A scaled-down version of a full-featured control and monitoring system could save money for shops but still meet the requirements of less complicated machining processes.
Sold by Marposs Corp. in Auburn Hills, Michigan, the BLÚ LT modular system is designed to provide real-time process control and monitoring of machine tools in applications that don’t require all the capabilities of the company’s high-end BLÚ system.
“Consider the LT the light version of the BLÚ system,” said Product Manager Frank Powell. “The regular BLÚ system is for complex applications with multiple functions. The BLÚ LT is for more medium-complexity applications where you want the technology and integration abilities of the BLÚ but you don’t need the full-cost network of the BLÚ system.”
Besides allowing fewer sensors than the BLÚ, he said the BLÚ LT requires the sensors to stay within 30 m (98') of the master control panel while the BLÚ system allows the sensors to be located up to 120 m (394') from the control panel. At present, the BLÚ LT accommodates acoustic-emission and spindle-vibration sensors. But he said the plan is for the system to eventually offer sensors that also monitor other types of vibration, as well as power sensors. Monitoring these parameters permits predictive maintenance based on a machine’s changing operating status, he said.
In addition to sensors, the BLÚ LT can use gauges both in process for grinding and post-process for grinding, turning and other applications. The BLÚ LT also can include various systems that control aspects of a machining process, such as automatic grinding-wheel balancing.
In its two formats, the BLÚ LT master unit can directly host as many as two or four function nodes, each of which handles a specific function. For example, a spindle-vibration function node controls the spindle-vibration sensor, receives data from that sensor and formats the data for processing. With the BLÚ LT, all communication between the master processing unit and the functional nodes is handled by the same protocol used by the BLÚ
Designed to allow integration of the measurement system, the machine and the company network, the BLÚ LT features the BLÚ Human Interface for communication between the operator and the BLÚ control system. According to Marposs, the BLÚ HI is easy to use and meets the requirements of digitized “smart factories” that use connected devices, machines and systems to continuously collect and share data. BLÚ HI dashboards can be displayed by a machine’s PC in their own window or resized to fit into a machine’s control screen. The BLÚ LT also can be supplied with a 178 mm (7") 16-9 color touch-screen display for easier programming.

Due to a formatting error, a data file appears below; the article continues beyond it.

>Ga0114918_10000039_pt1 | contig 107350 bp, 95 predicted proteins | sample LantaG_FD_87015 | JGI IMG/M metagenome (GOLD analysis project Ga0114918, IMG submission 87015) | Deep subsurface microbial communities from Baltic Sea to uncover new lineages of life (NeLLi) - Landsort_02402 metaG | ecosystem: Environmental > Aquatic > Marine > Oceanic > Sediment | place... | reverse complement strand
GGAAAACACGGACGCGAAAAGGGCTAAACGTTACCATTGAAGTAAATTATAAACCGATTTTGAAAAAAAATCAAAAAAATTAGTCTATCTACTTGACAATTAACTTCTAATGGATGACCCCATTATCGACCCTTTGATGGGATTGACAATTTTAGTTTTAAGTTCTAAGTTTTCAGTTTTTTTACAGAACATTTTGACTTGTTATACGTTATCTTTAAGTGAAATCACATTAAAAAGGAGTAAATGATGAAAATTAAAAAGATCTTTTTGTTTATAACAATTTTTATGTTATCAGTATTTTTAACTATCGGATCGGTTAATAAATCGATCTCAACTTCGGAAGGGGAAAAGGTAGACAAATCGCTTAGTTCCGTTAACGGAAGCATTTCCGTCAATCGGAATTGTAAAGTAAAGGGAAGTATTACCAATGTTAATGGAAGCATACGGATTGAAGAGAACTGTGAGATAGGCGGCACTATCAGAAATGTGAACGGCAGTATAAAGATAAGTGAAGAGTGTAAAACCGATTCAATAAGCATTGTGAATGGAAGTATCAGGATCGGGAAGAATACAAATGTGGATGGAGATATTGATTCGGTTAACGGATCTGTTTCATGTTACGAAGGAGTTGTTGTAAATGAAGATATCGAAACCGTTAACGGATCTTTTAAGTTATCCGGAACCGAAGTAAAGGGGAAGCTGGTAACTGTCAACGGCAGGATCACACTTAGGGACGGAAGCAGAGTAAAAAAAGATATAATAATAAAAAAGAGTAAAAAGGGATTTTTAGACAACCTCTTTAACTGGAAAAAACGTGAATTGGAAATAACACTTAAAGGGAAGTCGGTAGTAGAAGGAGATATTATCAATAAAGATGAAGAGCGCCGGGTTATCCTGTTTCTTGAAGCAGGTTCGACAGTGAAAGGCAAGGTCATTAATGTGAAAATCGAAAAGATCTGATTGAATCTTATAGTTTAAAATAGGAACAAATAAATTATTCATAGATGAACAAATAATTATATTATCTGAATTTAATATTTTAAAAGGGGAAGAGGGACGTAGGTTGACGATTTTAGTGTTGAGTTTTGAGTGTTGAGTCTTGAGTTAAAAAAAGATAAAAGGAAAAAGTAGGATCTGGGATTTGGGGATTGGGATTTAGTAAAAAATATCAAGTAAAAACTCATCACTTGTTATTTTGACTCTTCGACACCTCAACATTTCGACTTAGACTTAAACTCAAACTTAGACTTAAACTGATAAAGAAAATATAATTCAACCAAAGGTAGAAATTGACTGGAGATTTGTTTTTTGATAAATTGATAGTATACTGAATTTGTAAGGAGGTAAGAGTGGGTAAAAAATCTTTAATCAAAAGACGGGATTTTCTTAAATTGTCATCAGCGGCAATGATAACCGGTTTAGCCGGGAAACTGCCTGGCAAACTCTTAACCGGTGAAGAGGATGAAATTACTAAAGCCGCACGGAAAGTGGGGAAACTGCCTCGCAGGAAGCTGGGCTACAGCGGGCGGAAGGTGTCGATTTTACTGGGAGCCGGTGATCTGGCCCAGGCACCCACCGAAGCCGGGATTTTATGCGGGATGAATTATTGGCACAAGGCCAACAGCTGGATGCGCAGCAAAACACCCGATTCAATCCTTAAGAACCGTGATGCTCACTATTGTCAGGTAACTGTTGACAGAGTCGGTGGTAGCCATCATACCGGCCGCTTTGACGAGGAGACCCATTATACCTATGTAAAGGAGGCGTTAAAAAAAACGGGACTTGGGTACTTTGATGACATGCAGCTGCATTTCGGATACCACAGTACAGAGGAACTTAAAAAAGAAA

One feature that distinguishes both the BLÚ and BLÚ LT from competitive systems is the proprietary Marposs Measure System Bus, or MMSB. Although most competitors rely on widely used commercial fieldbus technology, Powell said his company developed the MMSB because it needed a much faster system to transmit real-time information. The MMSB actually includes a couple of different buses, he explained. One is a high-speed “priority bus” for data that must be transmitted very quickly while the other is a more traditional bus for slower, nonpriority communication to and from the nodes. In addition to communication signals, the MMSB carries power for the system components.
To determine whether the BLÚ LT can be substituted for the BLÚ in an application, he said shops need to consider two things: the number of functions that must be controlled and the maximum distance between the sensors and the master unit. If the application requires more than eight functions and/or sensors need to be positioned more than 30 m from the master, shops need the full-featured BLÚ system.
But if eight or fewer functions are suitable and sensors will stay in closer proximity to the master, Powell said the BLÚ LT will cost about 20% less than the BLÚ for applications that would require the same number of sensors regardless of which system was deployed.
In those cases, he said, “why do you need the big capacity?”
Related Glossary Terms
Machining operation in which material is removed from the workpiece by a powered abrasive wheel, stone, belt, paste, sheet, compound, slurry, etc. Takes various forms: surface grinding (creates flat and/or squared surfaces); cylindrical grinding (for external cylindrical and tapered shapes, fillets, undercuts, etc.); centerless grinding; chamfering; thread and form grinding; tool and cutter grinding; offhand grinding; lapping and polishing (grinding with extremely fine grits to create ultrasmooth surfaces); honing; and disc grinding.
- process control
Method of monitoring a process. Relates to electronic hardware and instrumentation used in automated process control. See in-process gaging, inspection; SPC, statistical process control.
Workpiece is held in a chuck, mounted on a face plate or secured between centers and rotated while a cutting tool, normally a single-point tool, is fed into it along its periphery or across its end or face. Takes the form of straight turning (cutting along the periphery of the workpiece); taper turning (creating a taper); step turning (turning different-size diameters on the same work); chamfering (beveling an edge or shoulder); facing (cutting on an end); turning threads (usually external but can be internal); roughing (high-volume metal removal); and finishing (final light cuts). Performed on lathes, turning centers, chucking machines, automatic screw machines and similar machines.